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It almost sounds like a set up for a bad joke, “What happens when Dr. Martin Luther King, Jr. and a segregationist governor walk into a bar?” But it’s actually a great story, and I’ve included a link for your to enjoy it yourself this holiday, recounted in Doc Lawrence’s “pull up a log and set a spell” natural storyteller’s voice.

From: “A WINE TASTING FOR THE AGES: DR. KING AND FINE WINE: A HISTORIC MEETING”  by Veteran Atlanta journalist and broadcaster DOC LAWRENCE and his wonderful Sips Across America column and blog.

 

“On a rainy night in Atlanta, four men met somewhat accidentally in a wine store with a rear lounge. One was the great Civil Rights leader and Nobel Peace Prize Laureate, Dr. Martin Luther King, Jr. Another was the segregationist governor of Georgia. They were joined by the Pulitzer Prize winning newspaper editor Ralph McGill and the store owner, Jim Sanders, the foremost wine importer in the South at that time. Sanders, a gifted writer, recorded the events of that evening, typing everything on his ancient Underwood typewriter.”

As he approached death in 1999, Sanders told me the story and entrusted me with his manuscript. I promised to share it with the world and to this day believe it to be one of the most fascinating tales involving wine and its potential for peacemaking.

I read Sanders’ transcript of that historic evening on my Atlanta radio show and proudly share it as Jim Sanders intended. I hope you join in sharing this with others.

There are many things to love about this odd evening of wine and conversation, and how, in a small, intimate moment over fine wine (a rosé, a sauternes sampling and a 1957 La Tache –Now selling for $3000-4000 a bottle, if you’re having a REALLY festive MLK day) these four men from very different perspectives and walks of life were able to civilly converse, and put aside their differences if only for a moment. One of Dr. King’s gifts to this country is, he helped get us to a place where the conversation lasted a lot longer and the civility took root in our hearts not just on the surface. In the spirit of a life well-lived and a philosophy of which we are the lucky recipients, here’s some ideas for wine and food pairings you can try for Martin Luther King Day.

If you’re feeling expansive (and fully recovered from Christmas and New Year’s excess) by all means, follow Dr. King to the mountaintop of deliciousness and indulge in a Southern feast fit for a King (sorry, couldn’t resist!)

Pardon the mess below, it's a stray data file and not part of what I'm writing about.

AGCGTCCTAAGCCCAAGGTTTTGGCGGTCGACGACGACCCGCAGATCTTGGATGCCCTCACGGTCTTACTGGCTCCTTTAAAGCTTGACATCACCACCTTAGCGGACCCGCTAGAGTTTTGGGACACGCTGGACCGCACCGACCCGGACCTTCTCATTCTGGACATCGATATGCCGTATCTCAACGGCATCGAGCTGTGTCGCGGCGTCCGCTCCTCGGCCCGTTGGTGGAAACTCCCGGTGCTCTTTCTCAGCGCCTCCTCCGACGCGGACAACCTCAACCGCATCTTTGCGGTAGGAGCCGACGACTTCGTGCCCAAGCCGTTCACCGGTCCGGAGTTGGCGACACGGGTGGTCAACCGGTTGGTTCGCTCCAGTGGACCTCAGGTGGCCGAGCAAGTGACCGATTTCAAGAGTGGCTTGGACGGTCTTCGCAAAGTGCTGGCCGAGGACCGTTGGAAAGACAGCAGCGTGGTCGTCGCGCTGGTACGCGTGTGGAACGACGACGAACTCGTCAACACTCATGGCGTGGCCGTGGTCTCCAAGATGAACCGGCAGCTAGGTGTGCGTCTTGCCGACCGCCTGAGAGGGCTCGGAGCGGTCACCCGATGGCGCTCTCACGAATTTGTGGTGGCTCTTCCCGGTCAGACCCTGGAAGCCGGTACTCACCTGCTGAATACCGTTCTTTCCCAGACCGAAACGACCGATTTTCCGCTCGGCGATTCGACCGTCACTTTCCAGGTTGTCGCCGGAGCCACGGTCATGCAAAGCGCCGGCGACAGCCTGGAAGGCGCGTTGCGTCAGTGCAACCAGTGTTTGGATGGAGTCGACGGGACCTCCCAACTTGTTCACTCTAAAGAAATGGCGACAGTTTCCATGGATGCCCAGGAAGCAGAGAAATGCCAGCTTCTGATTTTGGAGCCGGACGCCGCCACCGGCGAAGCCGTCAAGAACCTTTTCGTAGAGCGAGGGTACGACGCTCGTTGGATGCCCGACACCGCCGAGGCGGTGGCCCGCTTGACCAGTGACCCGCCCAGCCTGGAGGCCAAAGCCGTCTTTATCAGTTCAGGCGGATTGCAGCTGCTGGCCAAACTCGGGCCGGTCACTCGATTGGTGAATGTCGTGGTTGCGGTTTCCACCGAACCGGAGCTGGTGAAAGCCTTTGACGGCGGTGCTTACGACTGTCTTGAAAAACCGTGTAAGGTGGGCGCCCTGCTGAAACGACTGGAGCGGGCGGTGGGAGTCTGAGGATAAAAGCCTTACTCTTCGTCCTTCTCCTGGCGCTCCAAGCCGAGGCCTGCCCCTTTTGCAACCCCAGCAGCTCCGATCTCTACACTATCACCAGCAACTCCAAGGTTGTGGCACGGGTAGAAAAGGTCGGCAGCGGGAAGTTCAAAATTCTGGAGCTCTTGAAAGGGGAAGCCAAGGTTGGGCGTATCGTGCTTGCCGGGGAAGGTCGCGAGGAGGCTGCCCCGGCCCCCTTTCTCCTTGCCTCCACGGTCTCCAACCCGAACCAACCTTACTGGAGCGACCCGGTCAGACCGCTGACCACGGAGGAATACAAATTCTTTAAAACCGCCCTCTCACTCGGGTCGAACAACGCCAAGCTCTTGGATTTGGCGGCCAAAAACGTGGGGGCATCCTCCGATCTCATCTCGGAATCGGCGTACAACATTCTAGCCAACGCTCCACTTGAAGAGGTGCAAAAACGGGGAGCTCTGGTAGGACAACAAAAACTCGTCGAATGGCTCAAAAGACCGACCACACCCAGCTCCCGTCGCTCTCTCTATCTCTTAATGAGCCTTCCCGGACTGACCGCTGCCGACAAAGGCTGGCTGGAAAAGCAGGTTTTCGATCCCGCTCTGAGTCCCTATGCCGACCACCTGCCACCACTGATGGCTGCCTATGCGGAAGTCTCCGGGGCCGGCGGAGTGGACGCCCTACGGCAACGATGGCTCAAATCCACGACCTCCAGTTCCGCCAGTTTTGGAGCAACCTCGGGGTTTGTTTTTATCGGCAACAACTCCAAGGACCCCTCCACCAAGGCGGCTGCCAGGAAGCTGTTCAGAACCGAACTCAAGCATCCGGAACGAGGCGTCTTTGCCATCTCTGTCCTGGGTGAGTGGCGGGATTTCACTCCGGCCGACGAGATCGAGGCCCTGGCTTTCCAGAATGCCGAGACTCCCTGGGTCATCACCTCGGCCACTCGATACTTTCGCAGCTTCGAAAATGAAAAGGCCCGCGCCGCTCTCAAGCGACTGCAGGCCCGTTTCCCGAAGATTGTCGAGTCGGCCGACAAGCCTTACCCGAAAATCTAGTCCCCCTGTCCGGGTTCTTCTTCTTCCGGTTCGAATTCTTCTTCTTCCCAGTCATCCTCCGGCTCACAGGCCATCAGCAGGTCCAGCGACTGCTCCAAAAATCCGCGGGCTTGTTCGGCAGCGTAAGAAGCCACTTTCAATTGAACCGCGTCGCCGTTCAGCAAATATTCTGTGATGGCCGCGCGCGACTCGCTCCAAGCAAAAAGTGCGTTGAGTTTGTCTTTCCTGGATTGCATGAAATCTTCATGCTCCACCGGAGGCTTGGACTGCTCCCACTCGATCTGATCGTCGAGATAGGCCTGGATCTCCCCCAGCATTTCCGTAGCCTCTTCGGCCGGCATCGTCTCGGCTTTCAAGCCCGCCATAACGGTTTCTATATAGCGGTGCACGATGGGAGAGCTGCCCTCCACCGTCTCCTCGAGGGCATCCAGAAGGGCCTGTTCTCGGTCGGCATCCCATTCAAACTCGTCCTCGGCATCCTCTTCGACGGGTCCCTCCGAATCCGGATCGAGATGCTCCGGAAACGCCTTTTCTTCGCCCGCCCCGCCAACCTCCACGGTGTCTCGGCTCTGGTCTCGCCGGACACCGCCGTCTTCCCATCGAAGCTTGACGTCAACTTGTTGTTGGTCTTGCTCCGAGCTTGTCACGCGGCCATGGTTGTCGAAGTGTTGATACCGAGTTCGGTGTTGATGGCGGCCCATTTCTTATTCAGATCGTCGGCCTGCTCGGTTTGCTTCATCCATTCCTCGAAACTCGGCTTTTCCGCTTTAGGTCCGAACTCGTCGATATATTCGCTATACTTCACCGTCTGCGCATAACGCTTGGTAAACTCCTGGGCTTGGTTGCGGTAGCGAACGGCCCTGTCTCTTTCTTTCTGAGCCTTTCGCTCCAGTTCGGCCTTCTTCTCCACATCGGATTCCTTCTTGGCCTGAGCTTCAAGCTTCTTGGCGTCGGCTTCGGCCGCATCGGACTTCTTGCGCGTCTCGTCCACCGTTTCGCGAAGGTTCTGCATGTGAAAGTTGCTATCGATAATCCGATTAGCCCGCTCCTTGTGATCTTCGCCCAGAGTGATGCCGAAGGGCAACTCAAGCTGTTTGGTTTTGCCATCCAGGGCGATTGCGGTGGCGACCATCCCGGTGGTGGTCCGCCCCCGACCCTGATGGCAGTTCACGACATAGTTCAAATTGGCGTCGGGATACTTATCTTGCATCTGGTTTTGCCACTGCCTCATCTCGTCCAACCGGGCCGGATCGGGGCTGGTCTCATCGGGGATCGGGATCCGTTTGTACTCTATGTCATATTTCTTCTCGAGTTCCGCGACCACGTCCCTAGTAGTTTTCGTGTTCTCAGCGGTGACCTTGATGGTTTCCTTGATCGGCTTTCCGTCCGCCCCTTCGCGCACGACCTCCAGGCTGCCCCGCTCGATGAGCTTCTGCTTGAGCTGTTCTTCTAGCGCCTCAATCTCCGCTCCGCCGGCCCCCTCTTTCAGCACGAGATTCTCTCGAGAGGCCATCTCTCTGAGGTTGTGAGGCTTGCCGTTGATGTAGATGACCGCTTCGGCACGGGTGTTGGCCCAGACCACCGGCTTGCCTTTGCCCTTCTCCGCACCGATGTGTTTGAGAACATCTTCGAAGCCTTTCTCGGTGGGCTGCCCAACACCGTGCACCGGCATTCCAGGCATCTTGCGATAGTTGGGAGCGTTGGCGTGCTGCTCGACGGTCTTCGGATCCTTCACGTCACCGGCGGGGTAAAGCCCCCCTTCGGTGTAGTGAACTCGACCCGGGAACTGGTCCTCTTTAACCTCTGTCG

This is a great post from RJ Reeves Jr. in Scrumptious Chef “Dr. Martin Luther King Jr.’s Favorite Foods: Celebrating The Great Man On His Birthday.”

However, The Sonomaist is endeavoring mightily to keep up her New Year’s Resolution of simpler and lighter, so y’all will have to let me know how those southern fried delicacies worked out! As an alternative to RJ’s righteous blowout, here’s an easy, light Southern Butter Bean Soup Recipe from Elizabeth Kelly that is both a tribute to Dr. King, and, bonus, a great pair with an “unassuming and flavorful little rosé”  of the type that was on the menu at Jim Sander’s wine shop that fateful evening. Since the name of that particular wine has been lost to history (and let’s face it, do you really want a 50 year old rosé? Didn’t think so.) Here are three choices from blowout to bargain —

2010 MacPhail Pinot Noir Rosé ($20) Crisp with a funky, barnyard-y strawberry nose. Nice barnyard finish that pairs well with the earthiness of the butter beans. (87 pts.) * Link is to the 2011 vintage.

N.V. Gloria Ferrer Brut Rosé ($33) OR the 2007 Gloria Ferrer Brut Rosé  ($42) Both are toasty bright strawberry inflected sparklers, but the 2007 vintage has a bit more gravitas than the more straightforward but perfectly enjoyable non-vintage offering which tends more towards the berry and less towards the rose petal and smoke of the 2007. Let’s put it this way, the N.V. is brunch and the 2007 is dinner. (N.V. 86 pts./2007Vintage 89 pts.)